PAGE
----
Effects of CAP2b on intracellular cyclic GMP levels in tubules. Treatment groups were unstimulated controls, stimulated (5-HT) controls, and stimulated tubules + 0.1 μmol l-1 CAP2b. Neither CAP2b nor 5-HT was added to unstimulated tubules. Stimulated tubules received 70 nmol l-1 5-HT. All four upper tubules from each animal were incubated together in 100 μl of saline with appropriate treatments for 10 min. Reactions were terminated by adding ice-cold methanol. Values are means + S.E.M. for 12 or more tubules. Bars marked with an asterisk differ significantly (P<0.05) from the stimulated controls; cyclic GMP levels in 5-HT-stimulated tubules were significantly lower than in unstimulated tubules or in tubules stimulated with 5-HT and CAB2b.

Fig. 3.

Effects of ganglionic extract on intracellular cyclic GMP levels in tubules. Treatment groups were unstimulated controls, stimulated controls (5-HT) and stimulated tubules + ganglionic extract. Stimulated tubules received 70 nmol l-1 5-HT. Ganglionic extract was prepared by sonication of isolated metathoracic ganglia in saline. All four upper tubules from each animal were incubated together in 100 μl of saline with appropriate treatments for 10 min. The ganglionic extract dosage was 0.5 ganglia per 100 μl of saline. Reactions were terminated by adding ice-cold methanol. Values are means + S.E.M. for 12 or more tubules. Bars marked with an asterisk differ significantly from the stimulated controls.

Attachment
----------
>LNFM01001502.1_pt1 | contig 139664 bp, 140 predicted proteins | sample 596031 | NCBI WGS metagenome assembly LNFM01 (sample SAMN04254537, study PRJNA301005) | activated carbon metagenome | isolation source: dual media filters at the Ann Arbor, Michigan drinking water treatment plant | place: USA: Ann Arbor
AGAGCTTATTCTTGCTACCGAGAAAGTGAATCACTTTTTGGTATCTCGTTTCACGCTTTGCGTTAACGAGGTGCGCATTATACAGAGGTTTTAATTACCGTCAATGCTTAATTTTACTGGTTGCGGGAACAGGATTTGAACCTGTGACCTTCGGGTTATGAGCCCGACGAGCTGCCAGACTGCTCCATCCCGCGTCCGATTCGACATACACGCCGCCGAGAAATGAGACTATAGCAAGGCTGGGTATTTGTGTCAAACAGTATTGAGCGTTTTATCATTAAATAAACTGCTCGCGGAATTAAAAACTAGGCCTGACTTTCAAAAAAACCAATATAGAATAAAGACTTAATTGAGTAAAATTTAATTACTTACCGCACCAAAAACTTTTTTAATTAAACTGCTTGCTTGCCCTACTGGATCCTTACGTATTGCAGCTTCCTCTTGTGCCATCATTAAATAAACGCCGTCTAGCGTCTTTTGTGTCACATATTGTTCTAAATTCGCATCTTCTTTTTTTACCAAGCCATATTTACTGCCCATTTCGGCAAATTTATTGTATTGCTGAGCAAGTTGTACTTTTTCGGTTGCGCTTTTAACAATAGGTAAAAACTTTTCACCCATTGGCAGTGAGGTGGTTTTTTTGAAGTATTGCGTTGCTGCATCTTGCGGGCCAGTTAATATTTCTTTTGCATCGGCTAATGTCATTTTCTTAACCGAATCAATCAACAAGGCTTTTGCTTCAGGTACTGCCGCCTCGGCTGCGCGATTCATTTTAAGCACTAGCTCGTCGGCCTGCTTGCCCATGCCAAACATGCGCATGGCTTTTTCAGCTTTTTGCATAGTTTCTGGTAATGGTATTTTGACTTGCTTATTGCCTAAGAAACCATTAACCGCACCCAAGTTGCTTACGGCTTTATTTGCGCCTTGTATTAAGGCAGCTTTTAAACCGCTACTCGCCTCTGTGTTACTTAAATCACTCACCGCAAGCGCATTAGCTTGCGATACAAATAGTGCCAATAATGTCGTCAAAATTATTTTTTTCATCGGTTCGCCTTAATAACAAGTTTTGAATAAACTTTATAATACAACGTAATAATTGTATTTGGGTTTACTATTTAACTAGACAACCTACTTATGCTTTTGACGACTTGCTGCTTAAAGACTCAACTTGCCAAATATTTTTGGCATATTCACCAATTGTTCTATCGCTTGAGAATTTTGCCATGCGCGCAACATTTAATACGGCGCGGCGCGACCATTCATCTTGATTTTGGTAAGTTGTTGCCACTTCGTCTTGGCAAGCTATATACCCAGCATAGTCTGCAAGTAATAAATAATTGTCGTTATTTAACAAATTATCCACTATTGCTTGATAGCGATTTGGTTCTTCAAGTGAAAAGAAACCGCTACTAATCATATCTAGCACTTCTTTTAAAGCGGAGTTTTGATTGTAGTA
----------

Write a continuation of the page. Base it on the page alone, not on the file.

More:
Fig. 3.

Effects of ganglionic extract on intracellular cyclic GMP levels in tubules. Treatment groups were unstimulated controls, stimulated controls (5-HT) and stimulated tubules + ganglionic extract. Stimulated tubules received 70 nmol l-1 5-HT. Ganglionic extract was prepared by sonication of isolated metathoracic ganglia in saline. All four upper tubules from each animal were incubated together in 100 μl of saline with appropriate treatments for 10 min. The ganglionic extract dosage was 0.5 ganglia per 100 μl of saline. Reactions were terminated by adding ice-cold methanol. Values are means + S.E.M. for 12 or more tubules. Bars marked with an asterisk differ significantly from the stimulated controls.